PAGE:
You won’t hear any conservatives admit this, but extensive studies on the Affordable Care Act (Obamacare) show that the controversial bill is making people healthier overall and saving them tremendous amount of money. It takes years to study the effects of healthcare policies, so this new report – published in this week’s Journal of the American Medical Association – is the first serious attempt to quantify the benefits enjoyed by the American people since the bill’s major provisions were implemented in 2014.
The report analyzes a side-by side comparison of poor residents in Kentucky and Arkansas – whose states chose to expand Medicare under the ACA, against Texas, whose Republican governor refused to accept free money from Washington and left over a million residents needlessly uninsured.
Obamacare is making a huge difference in the lives of ordinary Americans by reducing patient out-of-pocket-spending by a whopping 29.5%, with almost 1 in 20 of the study participants (4.8%) reporting improved healthcare, and a decline of 7% in complaints about the quality of care. The study makes it clear that the incessant conservative consternation about the imaginary lost jobs and ballooning debt have been exposed as nothing but a serious beltway case of Chicken Little ignoring reality while trying to terrify Republican voters into believing that the sky is falling.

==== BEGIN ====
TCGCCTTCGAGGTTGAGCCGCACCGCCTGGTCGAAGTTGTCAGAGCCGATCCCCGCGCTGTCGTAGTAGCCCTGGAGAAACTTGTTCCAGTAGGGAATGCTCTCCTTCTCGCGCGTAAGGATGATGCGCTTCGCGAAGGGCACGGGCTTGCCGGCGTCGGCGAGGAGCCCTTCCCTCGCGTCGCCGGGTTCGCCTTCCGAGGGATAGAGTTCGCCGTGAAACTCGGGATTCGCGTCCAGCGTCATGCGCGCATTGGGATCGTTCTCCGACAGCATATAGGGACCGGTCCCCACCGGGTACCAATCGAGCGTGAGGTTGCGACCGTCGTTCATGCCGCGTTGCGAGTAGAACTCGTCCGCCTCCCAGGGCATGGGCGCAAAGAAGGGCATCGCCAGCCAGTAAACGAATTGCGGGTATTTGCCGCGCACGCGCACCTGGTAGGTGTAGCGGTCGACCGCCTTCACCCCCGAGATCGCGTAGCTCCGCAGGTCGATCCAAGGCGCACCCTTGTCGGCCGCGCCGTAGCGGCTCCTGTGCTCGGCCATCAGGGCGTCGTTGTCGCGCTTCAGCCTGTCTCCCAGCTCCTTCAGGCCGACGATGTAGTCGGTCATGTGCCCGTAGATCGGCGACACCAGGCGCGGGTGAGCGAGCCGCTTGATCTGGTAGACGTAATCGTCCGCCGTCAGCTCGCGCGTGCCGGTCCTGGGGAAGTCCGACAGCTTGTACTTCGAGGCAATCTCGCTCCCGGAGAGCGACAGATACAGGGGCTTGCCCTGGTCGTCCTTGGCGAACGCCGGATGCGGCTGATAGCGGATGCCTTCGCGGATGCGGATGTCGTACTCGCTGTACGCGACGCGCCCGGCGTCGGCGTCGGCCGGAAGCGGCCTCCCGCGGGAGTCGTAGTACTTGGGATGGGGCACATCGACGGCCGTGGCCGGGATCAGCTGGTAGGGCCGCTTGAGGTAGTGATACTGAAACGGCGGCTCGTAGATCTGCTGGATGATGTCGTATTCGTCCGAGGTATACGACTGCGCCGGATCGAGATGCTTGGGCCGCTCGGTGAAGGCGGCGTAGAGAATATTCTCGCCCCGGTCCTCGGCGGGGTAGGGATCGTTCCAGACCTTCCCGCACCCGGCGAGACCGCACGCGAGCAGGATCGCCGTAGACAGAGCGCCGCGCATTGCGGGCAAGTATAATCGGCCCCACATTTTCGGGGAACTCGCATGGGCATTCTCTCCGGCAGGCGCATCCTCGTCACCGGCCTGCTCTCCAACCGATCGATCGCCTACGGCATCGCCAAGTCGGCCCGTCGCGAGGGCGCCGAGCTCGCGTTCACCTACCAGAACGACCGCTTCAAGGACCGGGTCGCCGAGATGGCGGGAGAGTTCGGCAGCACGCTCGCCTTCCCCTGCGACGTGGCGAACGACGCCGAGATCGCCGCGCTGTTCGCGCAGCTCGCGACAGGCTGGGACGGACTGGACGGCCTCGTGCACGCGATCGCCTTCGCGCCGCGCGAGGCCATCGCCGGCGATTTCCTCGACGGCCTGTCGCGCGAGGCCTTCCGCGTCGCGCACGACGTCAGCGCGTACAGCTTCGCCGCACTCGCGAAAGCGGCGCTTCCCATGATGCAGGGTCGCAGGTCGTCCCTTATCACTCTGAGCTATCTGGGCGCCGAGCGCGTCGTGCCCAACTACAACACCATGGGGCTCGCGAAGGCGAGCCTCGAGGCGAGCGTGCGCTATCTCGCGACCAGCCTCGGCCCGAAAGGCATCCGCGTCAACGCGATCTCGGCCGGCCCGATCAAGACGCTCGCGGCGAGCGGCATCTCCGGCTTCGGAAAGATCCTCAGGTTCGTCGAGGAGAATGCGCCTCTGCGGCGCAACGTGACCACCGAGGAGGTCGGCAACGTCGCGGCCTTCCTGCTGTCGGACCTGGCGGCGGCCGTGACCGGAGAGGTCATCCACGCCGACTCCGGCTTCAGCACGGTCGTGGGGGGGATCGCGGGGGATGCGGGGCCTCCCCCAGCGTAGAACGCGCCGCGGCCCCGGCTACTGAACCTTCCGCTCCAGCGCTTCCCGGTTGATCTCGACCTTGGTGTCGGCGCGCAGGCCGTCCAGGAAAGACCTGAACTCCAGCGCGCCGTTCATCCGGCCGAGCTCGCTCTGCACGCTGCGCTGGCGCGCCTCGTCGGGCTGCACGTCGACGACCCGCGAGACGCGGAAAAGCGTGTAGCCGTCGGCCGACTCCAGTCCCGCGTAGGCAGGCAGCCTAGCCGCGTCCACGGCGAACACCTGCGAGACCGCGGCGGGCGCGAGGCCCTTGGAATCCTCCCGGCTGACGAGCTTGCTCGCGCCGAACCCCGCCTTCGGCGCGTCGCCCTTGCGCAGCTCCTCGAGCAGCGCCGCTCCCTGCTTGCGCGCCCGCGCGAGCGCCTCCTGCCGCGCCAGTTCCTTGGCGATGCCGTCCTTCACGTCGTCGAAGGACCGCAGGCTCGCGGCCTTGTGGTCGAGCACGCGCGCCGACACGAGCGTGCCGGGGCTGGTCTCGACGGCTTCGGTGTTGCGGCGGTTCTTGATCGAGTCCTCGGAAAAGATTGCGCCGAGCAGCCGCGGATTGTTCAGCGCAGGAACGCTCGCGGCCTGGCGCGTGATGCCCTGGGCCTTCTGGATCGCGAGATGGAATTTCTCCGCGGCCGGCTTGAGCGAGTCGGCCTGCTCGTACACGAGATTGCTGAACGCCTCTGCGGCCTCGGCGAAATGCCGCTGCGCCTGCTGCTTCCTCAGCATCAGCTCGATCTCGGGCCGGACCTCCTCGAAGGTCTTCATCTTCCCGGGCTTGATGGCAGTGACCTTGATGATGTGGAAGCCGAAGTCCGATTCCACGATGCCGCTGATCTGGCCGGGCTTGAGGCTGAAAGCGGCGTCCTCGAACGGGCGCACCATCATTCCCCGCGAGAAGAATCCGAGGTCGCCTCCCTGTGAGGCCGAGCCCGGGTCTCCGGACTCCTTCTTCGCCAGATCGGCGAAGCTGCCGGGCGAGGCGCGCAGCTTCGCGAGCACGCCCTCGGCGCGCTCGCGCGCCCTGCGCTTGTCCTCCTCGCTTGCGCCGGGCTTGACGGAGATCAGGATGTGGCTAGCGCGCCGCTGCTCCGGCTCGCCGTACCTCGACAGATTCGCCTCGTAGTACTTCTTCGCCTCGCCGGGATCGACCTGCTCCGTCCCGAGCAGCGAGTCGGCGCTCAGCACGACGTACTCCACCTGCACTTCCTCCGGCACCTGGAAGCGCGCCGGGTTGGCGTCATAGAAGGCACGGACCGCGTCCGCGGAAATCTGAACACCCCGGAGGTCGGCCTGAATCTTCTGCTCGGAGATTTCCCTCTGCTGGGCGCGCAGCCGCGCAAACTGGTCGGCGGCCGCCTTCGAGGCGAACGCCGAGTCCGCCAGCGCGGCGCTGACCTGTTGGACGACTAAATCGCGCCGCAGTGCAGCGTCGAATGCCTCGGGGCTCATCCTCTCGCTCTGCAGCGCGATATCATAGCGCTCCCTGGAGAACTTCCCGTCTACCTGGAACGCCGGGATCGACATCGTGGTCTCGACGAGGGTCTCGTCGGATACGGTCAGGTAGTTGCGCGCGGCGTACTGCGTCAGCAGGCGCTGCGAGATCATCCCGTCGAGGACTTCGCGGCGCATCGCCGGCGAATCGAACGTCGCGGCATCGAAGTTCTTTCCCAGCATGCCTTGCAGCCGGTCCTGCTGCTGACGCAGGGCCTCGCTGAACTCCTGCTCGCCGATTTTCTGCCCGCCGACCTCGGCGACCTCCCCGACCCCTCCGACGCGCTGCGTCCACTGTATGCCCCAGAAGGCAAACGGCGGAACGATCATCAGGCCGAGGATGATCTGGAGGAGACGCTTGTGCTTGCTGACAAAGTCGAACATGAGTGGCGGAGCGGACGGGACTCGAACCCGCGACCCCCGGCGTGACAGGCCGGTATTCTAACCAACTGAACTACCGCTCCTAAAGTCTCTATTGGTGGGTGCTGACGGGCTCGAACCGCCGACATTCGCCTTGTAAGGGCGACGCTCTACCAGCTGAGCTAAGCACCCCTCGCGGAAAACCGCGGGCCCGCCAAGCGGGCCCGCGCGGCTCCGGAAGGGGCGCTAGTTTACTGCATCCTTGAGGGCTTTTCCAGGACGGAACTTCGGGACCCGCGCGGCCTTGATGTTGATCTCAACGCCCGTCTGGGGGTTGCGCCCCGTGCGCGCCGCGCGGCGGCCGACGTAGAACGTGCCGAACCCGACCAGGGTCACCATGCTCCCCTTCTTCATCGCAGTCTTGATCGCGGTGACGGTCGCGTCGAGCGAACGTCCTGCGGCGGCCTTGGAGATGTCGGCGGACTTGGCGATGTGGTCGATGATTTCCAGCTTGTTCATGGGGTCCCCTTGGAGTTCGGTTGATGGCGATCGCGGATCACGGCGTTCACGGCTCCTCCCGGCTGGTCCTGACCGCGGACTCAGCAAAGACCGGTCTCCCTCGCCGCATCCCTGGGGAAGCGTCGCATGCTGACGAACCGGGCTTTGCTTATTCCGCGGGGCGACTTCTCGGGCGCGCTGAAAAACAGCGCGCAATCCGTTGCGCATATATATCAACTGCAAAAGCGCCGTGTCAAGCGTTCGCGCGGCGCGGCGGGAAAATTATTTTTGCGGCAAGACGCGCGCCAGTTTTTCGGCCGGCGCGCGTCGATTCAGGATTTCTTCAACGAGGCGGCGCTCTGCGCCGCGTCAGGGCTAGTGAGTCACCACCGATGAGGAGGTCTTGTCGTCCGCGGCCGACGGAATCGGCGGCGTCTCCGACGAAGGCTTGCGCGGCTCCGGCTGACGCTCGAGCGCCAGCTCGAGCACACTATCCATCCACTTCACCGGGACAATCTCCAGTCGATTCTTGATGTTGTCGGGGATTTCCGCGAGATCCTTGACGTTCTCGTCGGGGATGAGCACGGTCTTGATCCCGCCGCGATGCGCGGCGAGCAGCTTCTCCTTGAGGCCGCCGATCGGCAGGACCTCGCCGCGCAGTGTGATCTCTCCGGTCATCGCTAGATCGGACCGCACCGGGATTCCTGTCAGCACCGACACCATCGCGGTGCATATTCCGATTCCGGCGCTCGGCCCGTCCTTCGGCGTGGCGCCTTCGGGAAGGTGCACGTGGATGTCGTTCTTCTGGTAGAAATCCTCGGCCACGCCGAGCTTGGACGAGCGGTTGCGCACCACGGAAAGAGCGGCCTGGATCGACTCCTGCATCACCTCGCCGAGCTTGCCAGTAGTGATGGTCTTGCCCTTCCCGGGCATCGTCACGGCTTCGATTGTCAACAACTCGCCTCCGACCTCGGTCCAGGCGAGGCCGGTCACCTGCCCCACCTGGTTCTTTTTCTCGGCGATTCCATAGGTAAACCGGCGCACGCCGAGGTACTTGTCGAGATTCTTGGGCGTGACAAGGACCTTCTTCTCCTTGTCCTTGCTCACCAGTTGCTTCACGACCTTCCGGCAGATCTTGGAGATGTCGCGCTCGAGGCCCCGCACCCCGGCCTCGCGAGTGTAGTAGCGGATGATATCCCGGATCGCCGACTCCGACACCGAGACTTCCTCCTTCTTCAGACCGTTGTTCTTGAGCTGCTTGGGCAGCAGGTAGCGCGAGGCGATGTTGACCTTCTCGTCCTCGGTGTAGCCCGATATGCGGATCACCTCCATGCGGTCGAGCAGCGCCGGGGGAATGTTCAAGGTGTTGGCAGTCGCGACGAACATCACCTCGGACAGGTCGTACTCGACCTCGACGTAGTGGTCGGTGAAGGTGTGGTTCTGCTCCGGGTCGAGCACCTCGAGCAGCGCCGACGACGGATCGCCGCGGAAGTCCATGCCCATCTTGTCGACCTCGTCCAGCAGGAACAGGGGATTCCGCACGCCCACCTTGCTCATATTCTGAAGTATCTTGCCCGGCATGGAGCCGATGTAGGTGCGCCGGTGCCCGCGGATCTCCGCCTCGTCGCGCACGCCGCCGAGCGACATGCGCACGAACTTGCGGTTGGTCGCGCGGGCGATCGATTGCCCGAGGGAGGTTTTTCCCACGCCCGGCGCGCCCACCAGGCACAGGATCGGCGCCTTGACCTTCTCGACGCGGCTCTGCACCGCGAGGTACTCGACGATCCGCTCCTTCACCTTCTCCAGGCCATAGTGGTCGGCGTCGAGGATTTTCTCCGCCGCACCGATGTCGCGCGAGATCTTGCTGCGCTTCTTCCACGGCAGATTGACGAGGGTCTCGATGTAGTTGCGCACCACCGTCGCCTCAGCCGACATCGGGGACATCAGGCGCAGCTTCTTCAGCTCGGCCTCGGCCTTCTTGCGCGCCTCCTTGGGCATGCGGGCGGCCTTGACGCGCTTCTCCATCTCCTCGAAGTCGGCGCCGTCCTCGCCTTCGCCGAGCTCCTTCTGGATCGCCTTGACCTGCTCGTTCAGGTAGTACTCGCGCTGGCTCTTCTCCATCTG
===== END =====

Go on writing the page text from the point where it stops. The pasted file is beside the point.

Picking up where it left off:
One of the goals of extending health coverage was to substitute costly emergency room visits for acute problems with regular visits for preventive care. Medicare-expanded states in the study also saw a significant 6% reduction in emergency room visits alongside an increase of only 0.69 regularly scheduled visits per year per patient. That’s right – barely one extra doctor’s visit per person is tremendously easing the workload of our medical first responders.
Harvard and Boston’s Brigham & Women’s Hospital’s researchers also found that the Medicare expansion states experienced a 22.7% drop in the uninsured rates, compared to states who don’t allow their most vulnerable residents to benefit from Obamacare’s expansion Medicare. Furthermore, researchers chose Arkansas and Kentucky because the former implemented an innovative private coverage system, so there’s a comparison of two different methods to implement Obamacare vs. the Texas method.
The results are in, and they clearly show that the citizens of both ACA states are much better off than the vulnerable citizens of Texas, who have been condemned to poor health and high bills.
Why are Republicans still trying to pitch poor health, higher costs and more emergency room visits as somehow an improvement over Obamacare? Perhaps it’s for the same reasons that the Republican Party chose Donald Trump; because they just don’t know the difference between good and bad, nor care about that, nor do they care about the morality of health care as a human right. They would rather see their backers in the health insurance industry continue to use the health of the American people as a way to extort them out what little money they manage to earn.